Heart disease can be caused by an infection known as endocarditis, which affects the inner membrane that separates the various chambers and valves within the heart. Symptoms of a heart infection include: 

  • Fever.
  • Shortness of breath.
  • Skin rashes or unusual spots.
  • Dry or persistent cough.
  • Changes in your heart rhythm.
  • Weakness or fatigue.
  • Swelling that occurs in the legs or abdomen.

Heart disease can also be caused by valvular heart disease, in which valves within the heart become damaged due to a number of conditions. The damage to the valves result in the narrowing, leaking or improper closing of the valves. 

Symptoms of valvular heart disease may vary based upon the valve that is not worked properly, however general symptoms include: 

  • Fatigue.
  • Shortness of breath.
  • Fainting.
  • Chest pain.
  • Irregular heartbeat.
  • Swelling that occurs in the feet or ankles.

Who is most at risk for heart disease?

Atherosclerosis is the most common cause of heart disease in America. While family history can play a role, as is the case with many forms of heart disease, those who are at a higher risk for atherosclerosis are those who have an unhealthy diet or lack of exercise.

Smoking or being overweight can also increase the risk of this condition considerably. There are a number of causes of heart arrhythmias, including heart defects that a person is born with, high blood pressure, diabetes, coronary artery disease, stress, certain medications and valvular heart disease. 

Congenital heart defects generally develop while a baby is still in the womb. Defects can develop as early as one month after conception. While an exact cause of these defects are not known, it is believed that some medical conditions, genetics and medications can play a role in the development of congenital heart defects.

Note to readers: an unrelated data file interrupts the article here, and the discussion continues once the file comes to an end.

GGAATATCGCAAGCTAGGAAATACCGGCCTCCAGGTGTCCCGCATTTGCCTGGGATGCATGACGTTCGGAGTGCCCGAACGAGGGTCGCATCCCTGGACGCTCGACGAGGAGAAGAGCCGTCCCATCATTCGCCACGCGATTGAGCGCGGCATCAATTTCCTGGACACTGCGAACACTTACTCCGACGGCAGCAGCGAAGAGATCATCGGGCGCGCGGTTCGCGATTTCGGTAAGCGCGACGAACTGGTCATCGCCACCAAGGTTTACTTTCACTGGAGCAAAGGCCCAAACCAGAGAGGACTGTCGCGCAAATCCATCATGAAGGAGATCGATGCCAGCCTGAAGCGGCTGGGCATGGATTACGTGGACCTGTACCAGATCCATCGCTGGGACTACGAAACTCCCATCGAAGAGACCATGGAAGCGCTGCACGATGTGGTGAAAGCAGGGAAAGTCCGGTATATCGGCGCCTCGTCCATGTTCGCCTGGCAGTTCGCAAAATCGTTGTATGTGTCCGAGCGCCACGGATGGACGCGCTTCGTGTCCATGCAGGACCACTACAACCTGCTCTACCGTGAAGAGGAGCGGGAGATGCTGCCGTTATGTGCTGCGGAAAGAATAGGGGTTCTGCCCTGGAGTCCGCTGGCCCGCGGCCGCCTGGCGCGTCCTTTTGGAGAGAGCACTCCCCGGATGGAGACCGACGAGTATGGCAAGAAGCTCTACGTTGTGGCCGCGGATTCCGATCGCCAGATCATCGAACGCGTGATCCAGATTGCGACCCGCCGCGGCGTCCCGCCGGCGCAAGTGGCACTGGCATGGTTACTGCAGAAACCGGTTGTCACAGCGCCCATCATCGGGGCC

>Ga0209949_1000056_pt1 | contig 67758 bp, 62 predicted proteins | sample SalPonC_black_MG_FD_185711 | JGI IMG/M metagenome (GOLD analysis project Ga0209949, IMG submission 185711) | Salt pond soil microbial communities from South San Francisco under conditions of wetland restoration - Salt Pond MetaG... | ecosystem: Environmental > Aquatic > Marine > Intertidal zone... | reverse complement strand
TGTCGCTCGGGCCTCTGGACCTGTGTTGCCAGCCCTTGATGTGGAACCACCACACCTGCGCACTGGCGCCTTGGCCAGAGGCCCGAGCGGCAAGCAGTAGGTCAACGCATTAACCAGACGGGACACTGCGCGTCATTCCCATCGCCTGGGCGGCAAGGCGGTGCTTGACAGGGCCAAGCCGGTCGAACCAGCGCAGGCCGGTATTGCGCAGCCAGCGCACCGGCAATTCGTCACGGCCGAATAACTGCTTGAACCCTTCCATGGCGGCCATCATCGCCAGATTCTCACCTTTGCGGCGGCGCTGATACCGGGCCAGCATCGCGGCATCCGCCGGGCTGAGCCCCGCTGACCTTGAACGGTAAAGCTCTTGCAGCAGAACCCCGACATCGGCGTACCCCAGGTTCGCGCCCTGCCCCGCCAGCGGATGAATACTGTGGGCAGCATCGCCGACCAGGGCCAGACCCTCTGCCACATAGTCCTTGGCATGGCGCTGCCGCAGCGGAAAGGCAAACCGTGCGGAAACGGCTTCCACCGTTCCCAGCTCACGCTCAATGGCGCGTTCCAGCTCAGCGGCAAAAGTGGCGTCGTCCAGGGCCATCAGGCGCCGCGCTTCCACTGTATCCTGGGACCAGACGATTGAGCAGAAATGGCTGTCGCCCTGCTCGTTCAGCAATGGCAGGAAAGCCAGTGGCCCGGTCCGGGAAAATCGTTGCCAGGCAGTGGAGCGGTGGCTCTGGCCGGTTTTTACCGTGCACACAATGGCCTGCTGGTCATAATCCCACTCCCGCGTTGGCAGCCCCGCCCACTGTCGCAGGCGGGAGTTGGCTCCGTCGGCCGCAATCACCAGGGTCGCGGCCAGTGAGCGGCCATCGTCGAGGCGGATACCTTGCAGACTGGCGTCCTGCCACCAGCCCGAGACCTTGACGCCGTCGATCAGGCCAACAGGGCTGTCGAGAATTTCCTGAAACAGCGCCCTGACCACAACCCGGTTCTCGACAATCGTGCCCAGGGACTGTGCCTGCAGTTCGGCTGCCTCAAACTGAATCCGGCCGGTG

Cardiomyopathy can develop for a number of reasons, depending on the type of cardiomyopathy that a person is afflicted with: 

  • Dilated cardiomyopathy causes are relatively unknown, however it may be caused by a reduced blood flow to the heart, infections, toxins, certain medications and damage following a heart attack. 
  • Hypertrophic cardiomyopathy is usually inherited. In some cases, it can also develop over time due to high blood pressure or aging. 
  • Restrictive cardiomyopathy can occur for no known reason. It can also be caused by other conditions, such as connective tissue disorders, a buildup of abnormal proteins and by certain cancer treatments. 

A heart infection can occur when a bacterium, chemical, parasites or virus reaches your heart. Valvular heart disease is generally a condition that you are either born with or that develops due to damage caused by conditions such as rheumatic fever, infections or connective tissue disorders. 

In addition to the specific risk factors related to each of the specific types of heart disease, there are general risk factors that can apply to most forms of heart diseases, including: 

  • Age. There is an increased risk to heart disease the older you are.
  • Gender. Men are generally at a greater risk of heart disease by comparison to women.
  • A family history of heart disease, especially if a parent developed heart disease at an early age.
  • Smoking.
  • Certain chemotherapy drugs and radiation therapy for cancer treatment.
  • Poor diet, especially diets that are high in fat, salt, sugar and cholesterol.
  • High blood cholesterol levels.
  • High blood pressure.
  • Diabetes.
  • Obesity and excess weight.
  • Lack of exercise.
  • Chronic stress.
  • Poor hygiene.

Preventing Heart Disease

 While certain forms of heart disease cannot be prevented, most forms of heart disease are more likely to occur due to certain lifestyle choices. You can improve your overall heart health by: 

  • Not smoking or quitting if you do.
  • Controlling other health conditions that you may have, including diabetes, high blood pressure and high cholesterol.
  • Exercising for at least 30 minutes a day on most days of the week.